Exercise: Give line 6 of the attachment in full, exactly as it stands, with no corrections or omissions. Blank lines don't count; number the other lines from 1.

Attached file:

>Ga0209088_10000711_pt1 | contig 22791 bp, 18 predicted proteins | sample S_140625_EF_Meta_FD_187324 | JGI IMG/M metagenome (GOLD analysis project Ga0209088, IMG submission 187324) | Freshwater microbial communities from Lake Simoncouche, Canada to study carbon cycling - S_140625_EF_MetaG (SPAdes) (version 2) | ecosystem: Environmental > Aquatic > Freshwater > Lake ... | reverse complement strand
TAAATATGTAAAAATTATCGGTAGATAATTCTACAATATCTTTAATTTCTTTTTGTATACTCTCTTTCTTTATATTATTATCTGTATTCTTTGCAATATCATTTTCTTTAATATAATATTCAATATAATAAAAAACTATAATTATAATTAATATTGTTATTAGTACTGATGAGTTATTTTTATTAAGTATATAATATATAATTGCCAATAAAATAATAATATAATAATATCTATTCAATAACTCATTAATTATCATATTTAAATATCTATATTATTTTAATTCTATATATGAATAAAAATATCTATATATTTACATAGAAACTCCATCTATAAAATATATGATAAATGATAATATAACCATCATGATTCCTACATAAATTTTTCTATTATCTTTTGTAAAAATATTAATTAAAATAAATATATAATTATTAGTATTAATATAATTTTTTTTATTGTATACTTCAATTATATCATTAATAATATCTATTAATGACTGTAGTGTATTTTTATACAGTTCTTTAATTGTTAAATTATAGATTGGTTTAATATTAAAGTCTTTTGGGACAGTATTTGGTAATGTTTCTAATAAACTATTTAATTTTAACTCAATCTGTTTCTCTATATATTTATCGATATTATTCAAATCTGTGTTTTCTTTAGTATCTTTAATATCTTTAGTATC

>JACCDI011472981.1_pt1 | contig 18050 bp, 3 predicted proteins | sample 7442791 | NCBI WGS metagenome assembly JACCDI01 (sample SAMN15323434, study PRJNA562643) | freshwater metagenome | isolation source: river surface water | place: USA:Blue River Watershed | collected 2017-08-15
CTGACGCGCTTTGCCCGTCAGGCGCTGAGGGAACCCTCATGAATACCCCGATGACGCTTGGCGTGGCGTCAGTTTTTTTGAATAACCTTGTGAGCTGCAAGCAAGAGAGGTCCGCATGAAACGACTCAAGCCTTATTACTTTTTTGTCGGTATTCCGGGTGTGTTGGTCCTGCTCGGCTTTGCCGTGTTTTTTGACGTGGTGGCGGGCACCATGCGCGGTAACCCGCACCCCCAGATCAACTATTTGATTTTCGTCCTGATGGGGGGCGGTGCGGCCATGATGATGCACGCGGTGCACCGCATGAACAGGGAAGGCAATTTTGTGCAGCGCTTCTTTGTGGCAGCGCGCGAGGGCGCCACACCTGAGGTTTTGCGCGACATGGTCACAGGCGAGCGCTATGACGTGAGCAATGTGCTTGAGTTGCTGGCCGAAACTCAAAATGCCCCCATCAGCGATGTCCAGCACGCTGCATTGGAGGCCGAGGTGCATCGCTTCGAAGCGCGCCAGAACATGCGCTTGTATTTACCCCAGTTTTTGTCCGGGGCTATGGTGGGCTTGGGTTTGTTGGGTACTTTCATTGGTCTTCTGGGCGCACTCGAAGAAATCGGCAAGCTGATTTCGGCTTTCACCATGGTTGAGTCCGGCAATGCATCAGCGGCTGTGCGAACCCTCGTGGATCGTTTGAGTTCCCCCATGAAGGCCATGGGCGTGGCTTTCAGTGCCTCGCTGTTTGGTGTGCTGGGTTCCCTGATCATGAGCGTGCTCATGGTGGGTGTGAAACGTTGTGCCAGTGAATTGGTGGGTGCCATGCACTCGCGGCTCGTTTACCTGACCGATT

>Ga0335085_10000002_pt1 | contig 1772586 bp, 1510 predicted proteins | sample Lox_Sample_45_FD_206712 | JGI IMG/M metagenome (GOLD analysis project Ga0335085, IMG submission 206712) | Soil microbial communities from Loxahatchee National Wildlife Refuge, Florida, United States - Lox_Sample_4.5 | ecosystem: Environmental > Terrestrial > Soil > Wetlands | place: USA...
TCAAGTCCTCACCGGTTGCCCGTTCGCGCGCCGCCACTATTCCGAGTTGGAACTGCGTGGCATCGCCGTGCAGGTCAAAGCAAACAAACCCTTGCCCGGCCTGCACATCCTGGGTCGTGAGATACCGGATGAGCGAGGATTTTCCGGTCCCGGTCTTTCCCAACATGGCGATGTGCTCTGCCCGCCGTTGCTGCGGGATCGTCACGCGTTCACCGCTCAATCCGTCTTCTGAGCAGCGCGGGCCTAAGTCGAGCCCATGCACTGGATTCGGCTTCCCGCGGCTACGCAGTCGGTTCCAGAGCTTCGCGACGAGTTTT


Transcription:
TCAAGTCCTCACCGGTTGCCCGTTCGCGCGCCGCCACTATTCCGAGTTGGAACTGCGTGGCATCGCCGTGCAGGTCAAAGCAAACAAACCCTTGCCCGGCCTGCACATCCTGGGTCGTGAGATACCGGATGAGCGAGGATTTTCCGGTCCCGGTCTTTCCCAACATGGCGATGTGCTCTGCCCGCCGTTGCTGCGGGATCGTCACGCGTTCACCGCTCAATCCGTCTTCTGAGCAGCGCGGGCCTAAGTCGAGCCCATGCACTGGATTCGGCTTCCCGCGGCTACGCAGTCGGTTCCAGAGCTTCGCGACGAGTTTT